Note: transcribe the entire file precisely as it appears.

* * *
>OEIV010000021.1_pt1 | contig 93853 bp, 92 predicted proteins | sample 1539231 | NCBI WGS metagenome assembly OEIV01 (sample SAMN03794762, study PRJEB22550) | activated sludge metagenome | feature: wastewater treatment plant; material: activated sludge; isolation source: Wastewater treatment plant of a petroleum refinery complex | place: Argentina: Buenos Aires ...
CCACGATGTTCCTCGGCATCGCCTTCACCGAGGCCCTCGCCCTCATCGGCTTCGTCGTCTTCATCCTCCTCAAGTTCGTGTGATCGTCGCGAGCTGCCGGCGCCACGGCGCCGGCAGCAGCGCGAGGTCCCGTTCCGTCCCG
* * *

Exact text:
>OEIV010000021.1_pt1 | contig 93853 bp, 92 predicted proteins | sample 1539231 | NCBI WGS metagenome assembly OEIV01 (sample SAMN03794762, study PRJEB22550) | activated sludge metagenome | feature: wastewater treatment plant; material: activated sludge; isolation source: Wastewater treatment plant of a petroleum refinery complex | place: Argentina: Buenos Aires ...
CCACGATGTTCCTCGGCATCGCCTTCACCGAGGCCCTCGCCCTCATCGGCTTCGTCGTCTTCATCCTCCTCAAGTTCGTGTGATCGTCGCGAGCTGCCGGCGCCACGGCGCCGGCAGCAGCGCGAGGTCCCGTTCCGTCCCG